Google Cloud customers now have a window for deeper insights into their network traffic that other cloud platforms and private enterprise networks have had for years.
VPC Flow Logs increases transparency into users’ network traffic on Google Cloud Platform (GCP), and the data collected by this tool can be used to monitor and respond to performance and security issues. That addresses a big concern for many enterprises that require this level of network scrutiny to operate production workloads on the cloud. It’s also another example of how Google has caught up to its competition, though some of this functionality has actually surpassed what many other providers offer.
Amazon Web Services added flow logs in 2015, and Microsoft did the same a little over a year ago, but Google stands apart with its near-real-time visibility. AWS logs are updated every 10 to 15 minutes, while GCP’s logs are updated every five seconds.
VPC Flow Logs capture geolocation metadata within a GCP environment, as well as between a virtual private cloud (VPC) and on-premises environments, an internet endpoint or any other Google services. Telemetry is collected at different levels, from a specific VPC network down to individual VMs or interfaces. Users can export those metrics natively to Stackdriver or BigQuery, or to third-party platforms via Cloud Pub/Sub.
In the initial release, VPC Flow Logs integrates with Sumo Logic and Cisco Stealthwatch for logging and analytics. Sumo Logic is a popular choice among cloud customers, while Cisco already has a partnership with GCP to build hybrid cloud deployments.
Customers with private data centers are accustomed to this sort of information, so Google must offer something comparable on its cloud, said Bob Laliberte, an analyst with Enterprise Strategy Group in Milford, Mass.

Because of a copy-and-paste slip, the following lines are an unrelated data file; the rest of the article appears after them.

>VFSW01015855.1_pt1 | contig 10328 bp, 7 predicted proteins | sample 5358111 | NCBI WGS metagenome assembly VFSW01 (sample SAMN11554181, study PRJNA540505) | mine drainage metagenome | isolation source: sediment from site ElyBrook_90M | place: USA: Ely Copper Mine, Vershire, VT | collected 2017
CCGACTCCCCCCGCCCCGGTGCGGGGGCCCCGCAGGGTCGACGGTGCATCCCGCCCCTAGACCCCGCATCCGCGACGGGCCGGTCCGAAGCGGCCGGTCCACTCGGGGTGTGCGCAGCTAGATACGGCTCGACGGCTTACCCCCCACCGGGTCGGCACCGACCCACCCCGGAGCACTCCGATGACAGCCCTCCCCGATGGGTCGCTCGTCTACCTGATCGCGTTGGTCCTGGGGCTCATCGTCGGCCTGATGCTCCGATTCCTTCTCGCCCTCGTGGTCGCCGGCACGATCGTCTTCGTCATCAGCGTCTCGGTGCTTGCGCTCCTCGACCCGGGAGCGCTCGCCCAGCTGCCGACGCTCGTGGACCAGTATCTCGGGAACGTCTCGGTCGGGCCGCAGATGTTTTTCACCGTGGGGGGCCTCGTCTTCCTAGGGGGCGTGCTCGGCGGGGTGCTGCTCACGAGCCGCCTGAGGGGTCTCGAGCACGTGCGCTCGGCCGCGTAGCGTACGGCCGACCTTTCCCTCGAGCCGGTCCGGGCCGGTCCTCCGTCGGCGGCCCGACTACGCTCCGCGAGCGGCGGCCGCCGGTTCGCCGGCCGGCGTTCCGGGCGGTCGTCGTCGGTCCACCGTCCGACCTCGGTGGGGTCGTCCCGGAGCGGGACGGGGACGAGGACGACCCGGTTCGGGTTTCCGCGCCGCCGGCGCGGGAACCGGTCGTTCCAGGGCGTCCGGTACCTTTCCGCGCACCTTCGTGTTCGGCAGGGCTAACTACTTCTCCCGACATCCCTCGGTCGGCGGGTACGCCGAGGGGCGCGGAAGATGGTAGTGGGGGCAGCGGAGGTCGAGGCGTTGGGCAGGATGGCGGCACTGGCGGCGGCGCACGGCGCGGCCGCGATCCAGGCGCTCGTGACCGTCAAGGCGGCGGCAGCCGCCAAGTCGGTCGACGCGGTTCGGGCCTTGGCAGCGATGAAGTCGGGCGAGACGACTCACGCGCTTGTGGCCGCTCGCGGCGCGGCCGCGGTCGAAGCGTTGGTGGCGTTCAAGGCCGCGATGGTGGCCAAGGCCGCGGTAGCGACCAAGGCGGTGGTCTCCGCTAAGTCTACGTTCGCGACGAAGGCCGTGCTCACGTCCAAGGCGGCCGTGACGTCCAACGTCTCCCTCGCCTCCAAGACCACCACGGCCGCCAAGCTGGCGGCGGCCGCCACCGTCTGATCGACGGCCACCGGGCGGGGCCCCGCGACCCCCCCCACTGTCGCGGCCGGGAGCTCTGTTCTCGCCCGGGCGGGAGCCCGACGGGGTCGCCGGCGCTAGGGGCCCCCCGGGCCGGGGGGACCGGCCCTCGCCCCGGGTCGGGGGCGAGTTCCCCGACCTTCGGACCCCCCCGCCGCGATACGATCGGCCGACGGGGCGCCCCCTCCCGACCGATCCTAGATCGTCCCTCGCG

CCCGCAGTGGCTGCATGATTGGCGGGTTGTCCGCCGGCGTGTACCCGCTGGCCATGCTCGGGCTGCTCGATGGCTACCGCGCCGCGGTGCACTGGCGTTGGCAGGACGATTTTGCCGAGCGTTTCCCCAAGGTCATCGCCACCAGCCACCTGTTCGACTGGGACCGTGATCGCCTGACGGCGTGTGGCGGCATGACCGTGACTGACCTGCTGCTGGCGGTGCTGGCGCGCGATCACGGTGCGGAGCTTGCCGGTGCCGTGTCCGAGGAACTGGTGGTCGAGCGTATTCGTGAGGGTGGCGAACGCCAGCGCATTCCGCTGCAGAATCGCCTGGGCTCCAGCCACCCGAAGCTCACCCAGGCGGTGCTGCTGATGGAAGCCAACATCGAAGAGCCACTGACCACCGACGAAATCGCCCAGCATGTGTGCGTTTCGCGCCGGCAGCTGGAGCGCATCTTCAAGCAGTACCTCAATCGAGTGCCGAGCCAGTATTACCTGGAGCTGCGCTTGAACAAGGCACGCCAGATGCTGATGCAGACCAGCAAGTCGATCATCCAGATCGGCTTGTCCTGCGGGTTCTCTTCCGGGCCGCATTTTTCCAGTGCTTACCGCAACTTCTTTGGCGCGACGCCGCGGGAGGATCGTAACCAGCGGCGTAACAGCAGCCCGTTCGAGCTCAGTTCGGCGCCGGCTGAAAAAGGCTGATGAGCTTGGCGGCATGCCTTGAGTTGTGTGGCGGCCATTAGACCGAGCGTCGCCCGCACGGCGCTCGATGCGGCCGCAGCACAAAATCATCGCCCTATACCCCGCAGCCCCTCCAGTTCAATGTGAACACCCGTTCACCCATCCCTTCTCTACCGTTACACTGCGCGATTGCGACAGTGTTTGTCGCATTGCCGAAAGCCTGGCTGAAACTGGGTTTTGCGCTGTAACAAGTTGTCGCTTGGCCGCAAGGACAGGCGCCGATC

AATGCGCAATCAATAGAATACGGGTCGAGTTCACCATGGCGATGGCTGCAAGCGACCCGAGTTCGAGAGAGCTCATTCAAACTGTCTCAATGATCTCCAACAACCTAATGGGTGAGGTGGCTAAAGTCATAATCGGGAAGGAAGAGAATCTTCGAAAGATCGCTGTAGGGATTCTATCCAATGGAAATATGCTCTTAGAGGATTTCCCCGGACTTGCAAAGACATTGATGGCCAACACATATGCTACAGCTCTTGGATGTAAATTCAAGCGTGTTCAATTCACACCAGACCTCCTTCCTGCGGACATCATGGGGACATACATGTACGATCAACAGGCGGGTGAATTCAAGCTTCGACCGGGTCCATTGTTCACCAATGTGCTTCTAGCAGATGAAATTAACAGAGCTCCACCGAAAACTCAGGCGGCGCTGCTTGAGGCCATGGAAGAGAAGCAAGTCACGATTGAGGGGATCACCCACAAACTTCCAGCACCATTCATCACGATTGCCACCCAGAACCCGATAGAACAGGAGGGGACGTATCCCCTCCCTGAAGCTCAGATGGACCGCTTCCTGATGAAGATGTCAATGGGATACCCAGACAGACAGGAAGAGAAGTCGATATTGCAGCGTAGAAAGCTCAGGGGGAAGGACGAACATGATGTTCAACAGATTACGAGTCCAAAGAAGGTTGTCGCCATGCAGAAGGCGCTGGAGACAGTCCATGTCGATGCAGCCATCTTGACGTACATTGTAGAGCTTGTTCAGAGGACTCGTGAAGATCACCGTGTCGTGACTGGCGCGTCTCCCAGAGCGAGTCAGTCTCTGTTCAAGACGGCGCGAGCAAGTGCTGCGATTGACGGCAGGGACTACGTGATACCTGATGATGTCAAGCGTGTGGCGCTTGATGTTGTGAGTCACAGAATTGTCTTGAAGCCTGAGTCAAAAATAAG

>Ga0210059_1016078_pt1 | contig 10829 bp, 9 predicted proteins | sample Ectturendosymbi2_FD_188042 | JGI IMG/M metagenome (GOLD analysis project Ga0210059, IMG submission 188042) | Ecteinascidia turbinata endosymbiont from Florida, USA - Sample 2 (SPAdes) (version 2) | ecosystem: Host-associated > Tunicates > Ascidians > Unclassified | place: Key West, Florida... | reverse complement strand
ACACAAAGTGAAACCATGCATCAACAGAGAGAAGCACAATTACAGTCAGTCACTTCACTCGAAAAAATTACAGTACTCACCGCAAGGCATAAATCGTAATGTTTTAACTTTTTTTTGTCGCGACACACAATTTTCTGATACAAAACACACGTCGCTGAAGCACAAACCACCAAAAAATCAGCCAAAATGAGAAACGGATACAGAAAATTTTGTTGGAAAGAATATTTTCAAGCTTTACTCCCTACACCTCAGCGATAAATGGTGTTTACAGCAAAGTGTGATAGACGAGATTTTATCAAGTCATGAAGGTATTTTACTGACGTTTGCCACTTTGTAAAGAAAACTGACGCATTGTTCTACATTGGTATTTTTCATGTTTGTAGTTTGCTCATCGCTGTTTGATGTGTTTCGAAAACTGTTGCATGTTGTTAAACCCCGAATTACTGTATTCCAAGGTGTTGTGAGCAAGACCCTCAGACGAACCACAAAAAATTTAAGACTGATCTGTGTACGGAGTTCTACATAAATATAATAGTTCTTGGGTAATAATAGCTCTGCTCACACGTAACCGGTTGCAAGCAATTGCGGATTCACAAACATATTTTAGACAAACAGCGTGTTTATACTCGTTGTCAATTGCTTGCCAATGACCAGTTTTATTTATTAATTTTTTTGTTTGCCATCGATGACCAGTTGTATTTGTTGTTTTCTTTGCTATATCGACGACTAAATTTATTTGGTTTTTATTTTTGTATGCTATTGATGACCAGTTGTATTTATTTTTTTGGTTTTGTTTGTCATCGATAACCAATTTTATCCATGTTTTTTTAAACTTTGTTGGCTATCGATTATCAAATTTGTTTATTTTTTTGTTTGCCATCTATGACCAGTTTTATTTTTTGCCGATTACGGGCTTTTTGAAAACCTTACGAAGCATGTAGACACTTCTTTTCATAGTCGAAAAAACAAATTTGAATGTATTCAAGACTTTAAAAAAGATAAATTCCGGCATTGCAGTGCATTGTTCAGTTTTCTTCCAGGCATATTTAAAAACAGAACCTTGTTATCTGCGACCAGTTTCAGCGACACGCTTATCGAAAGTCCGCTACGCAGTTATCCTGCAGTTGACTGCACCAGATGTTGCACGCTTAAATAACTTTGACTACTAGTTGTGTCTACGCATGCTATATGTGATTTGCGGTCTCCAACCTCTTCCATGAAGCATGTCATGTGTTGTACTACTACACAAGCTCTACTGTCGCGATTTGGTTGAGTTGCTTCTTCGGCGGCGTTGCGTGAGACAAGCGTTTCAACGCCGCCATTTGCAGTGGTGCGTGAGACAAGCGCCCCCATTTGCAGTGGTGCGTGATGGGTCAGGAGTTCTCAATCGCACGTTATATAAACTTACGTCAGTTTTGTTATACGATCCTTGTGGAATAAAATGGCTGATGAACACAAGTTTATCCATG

Brad Casemoreanalyst, IDC
“This is a big step for making organizations feel comfortable to move critical applications into the cloud environment knowing they’ll have complete visibility into them — not only in the cloud, but between clouds,” he said.
Customers want to detect anomalies as soon as possible, so the near-real-time tracking and the extension to private data centers is an advantage for GCP, though other vendors are likely to move in the same direction, said Brad Casemore, an analyst with IDC.
“Outages, exploits and hacks can be tremendously costly to an organization — not only monetarily, but in terms of reputation,” Casemore said. “As applications gain unprecedented importance in hybrid and multi-cloud [environments], organizations are going to desire as much visibility as they can get into that application and the network that carries them.”
Google has long touted its network as an advantage over other public clouds, but VPC Flow Logs is the latest in a string of tools and features added to GCP over the past year to make enterprise customers comfortable hosting applications on the platform.
“They won’t be satisfied with parity in network services,” Casemore said. “They feel this is an area where they can use their network as a cloud differentiator, and you’ll see continued moves around this area.”
Google charges for VPC Flow Logs on a tiered basis, starting at $0.50 per gigabyte for the first 10 TB of logs generated. The price drops the more logs a user creates and plateaus at $0.05 per gigabyte for more than 50 TB per month. Google waives those charges for logs exported to Stackdriver, with only the Stackdriver logging charges applied.